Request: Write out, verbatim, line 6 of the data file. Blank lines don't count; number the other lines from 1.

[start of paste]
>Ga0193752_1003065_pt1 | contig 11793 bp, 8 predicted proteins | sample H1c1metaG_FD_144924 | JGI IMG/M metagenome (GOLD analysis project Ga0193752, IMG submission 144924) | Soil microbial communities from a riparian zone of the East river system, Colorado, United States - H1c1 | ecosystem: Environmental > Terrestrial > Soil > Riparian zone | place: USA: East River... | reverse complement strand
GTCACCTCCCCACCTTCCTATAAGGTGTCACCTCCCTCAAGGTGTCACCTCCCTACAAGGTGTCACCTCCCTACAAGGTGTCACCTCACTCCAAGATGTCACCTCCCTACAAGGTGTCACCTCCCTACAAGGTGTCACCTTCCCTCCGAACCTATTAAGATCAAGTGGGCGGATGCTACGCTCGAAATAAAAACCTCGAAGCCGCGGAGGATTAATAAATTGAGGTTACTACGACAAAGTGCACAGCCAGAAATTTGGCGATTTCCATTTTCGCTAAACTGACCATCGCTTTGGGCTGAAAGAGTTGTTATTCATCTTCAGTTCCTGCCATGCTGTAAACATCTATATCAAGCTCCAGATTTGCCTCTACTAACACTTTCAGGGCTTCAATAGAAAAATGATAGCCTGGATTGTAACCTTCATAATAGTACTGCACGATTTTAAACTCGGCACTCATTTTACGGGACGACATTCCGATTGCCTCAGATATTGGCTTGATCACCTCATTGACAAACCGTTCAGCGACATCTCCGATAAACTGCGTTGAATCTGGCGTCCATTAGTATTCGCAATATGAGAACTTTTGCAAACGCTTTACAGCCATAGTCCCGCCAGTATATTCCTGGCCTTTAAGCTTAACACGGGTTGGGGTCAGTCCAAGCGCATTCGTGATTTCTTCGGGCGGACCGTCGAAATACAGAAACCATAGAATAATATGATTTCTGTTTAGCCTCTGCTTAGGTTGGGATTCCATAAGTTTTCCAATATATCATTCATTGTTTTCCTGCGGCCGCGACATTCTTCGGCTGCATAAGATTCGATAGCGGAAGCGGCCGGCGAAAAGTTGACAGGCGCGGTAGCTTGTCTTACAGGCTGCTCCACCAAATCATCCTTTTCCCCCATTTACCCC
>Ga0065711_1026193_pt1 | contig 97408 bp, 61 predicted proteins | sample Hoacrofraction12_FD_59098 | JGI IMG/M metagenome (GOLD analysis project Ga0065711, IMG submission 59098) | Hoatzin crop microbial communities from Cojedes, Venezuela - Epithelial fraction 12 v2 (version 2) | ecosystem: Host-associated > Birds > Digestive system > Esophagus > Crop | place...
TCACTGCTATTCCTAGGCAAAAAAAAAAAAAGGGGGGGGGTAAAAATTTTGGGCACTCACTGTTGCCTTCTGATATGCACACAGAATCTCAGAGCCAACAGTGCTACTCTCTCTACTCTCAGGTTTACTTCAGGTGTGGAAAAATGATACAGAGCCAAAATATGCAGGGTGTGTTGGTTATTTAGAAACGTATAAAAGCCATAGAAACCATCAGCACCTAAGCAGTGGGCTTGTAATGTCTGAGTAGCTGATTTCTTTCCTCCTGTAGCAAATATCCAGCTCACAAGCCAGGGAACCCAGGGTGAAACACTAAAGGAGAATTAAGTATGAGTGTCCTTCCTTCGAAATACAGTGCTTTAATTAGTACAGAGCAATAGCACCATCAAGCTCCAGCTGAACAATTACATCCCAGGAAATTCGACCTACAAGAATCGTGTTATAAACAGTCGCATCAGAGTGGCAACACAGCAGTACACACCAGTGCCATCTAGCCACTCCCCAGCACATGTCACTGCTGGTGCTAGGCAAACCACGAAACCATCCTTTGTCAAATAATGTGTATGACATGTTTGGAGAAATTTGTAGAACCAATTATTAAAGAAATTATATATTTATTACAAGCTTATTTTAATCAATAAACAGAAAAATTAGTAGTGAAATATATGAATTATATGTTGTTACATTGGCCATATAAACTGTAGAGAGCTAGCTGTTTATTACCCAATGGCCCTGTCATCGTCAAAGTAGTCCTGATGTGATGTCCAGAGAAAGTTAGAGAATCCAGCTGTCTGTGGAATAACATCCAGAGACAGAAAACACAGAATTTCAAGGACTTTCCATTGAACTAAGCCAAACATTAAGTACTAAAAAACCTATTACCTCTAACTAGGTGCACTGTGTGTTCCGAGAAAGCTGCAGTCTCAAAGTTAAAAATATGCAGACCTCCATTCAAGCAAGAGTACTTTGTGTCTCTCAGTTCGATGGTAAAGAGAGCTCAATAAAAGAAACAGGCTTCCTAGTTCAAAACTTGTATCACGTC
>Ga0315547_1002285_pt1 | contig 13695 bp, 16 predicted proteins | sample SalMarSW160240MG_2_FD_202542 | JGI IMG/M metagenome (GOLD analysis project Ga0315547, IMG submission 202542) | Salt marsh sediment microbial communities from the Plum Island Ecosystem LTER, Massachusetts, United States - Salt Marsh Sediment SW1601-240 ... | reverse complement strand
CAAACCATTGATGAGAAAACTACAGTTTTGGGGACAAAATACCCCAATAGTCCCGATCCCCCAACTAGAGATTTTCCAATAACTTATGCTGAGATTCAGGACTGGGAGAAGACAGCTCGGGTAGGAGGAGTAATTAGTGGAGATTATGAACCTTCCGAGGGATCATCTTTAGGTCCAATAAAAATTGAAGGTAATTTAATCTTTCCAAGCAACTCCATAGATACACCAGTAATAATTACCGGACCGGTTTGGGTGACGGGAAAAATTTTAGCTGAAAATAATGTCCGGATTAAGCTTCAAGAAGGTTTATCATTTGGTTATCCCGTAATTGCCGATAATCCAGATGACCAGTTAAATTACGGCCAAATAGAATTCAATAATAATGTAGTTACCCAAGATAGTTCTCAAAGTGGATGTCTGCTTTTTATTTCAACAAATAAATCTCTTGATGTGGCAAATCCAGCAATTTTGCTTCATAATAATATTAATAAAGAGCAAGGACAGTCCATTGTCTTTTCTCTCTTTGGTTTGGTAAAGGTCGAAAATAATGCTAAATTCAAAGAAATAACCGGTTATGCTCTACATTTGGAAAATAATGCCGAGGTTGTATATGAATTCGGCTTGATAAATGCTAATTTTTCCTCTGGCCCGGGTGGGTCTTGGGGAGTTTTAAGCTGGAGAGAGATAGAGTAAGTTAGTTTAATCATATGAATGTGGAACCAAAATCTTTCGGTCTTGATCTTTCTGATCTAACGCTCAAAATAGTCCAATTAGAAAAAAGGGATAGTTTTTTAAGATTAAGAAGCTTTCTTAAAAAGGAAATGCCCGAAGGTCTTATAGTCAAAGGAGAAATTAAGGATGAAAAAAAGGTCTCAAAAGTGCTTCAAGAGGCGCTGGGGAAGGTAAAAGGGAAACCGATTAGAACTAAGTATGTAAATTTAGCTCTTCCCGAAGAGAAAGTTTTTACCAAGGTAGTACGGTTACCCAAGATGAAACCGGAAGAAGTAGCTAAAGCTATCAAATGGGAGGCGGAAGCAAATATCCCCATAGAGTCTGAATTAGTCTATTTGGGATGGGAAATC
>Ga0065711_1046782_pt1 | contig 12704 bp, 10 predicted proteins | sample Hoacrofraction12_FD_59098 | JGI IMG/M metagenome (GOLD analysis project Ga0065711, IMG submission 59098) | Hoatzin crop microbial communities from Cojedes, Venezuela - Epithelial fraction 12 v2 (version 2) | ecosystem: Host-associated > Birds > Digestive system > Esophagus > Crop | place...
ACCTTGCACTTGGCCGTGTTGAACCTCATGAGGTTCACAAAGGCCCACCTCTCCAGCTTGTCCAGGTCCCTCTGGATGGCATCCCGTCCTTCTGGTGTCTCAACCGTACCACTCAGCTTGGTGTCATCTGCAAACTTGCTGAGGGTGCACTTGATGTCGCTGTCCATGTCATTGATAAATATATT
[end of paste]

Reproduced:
CAAACCATTGATGAGAAAACTACAGTTTTGGGGACAAAATACCCCAATAGTCCCGATCCCCCAACTAGAGATTTTCCAATAACTTATGCTGAGATTCAGGACTGGGAGAAGACAGCTCGGGTAGGAGGAGTAATTAGTGGAGATTATGAACCTTCCGAGGGATCATCTTTAGGTCCAATAAAAATTGAAGGTAATTTAATCTTTCCAAGCAACTCCATAGATACACCAGTAATAATTACCGGACCGGTTTGGGTGACGGGAAAAATTTTAGCTGAAAATAATGTCCGGATTAAGCTTCAAGAAGGTTTATCATTTGGTTATCCCGTAATTGCCGATAATCCAGATGACCAGTTAAATTACGGCCAAATAGAATTCAATAATAATGTAGTTACCCAAGATAGTTCTCAAAGTGGATGTCTGCTTTTTATTTCAACAAATAAATCTCTTGATGTGGCAAATCCAGCAATTTTGCTTCATAATAATATTAATAAAGAGCAAGGACAGTCCATTGTCTTTTCTCTCTTTGGTTTGGTAAAGGTCGAAAATAATGCTAAATTCAAAGAAATAACCGGTTATGCTCTACATTTGGAAAATAATGCCGAGGTTGTATATGAATTCGGCTTGATAAATGCTAATTTTTCCTCTGGCCCGGGTGGGTCTTGGGGAGTTTTAAGCTGGAGAGAGATAGAGTAAGTTAGTTTAATCATATGAATGTGGAACCAAAATCTTTCGGTCTTGATCTTTCTGATCTAACGCTCAAAATAGTCCAATTAGAAAAAAGGGATAGTTTTTTAAGATTAAGAAGCTTTCTTAAAAAGGAAATGCCCGAAGGTCTTATAGTCAAAGGAGAAATTAAGGATGAAAAAAAGGTCTCAAAAGTGCTTCAAGAGGCGCTGGGGAAGGTAAAAGGGAAACCGATTAGAACTAAGTATGTAAATTTAGCTCTTCCCGAAGAGAAAGTTTTTACCAAGGTAGTACGGTTACCCAAGATGAAACCGGAAGAAGTAGCTAAAGCTATCAAATGGGAGGCGGAAGCAAATATCCCCATAGAGTCTGAATTAGTCTATTTGGGATGGGAAATC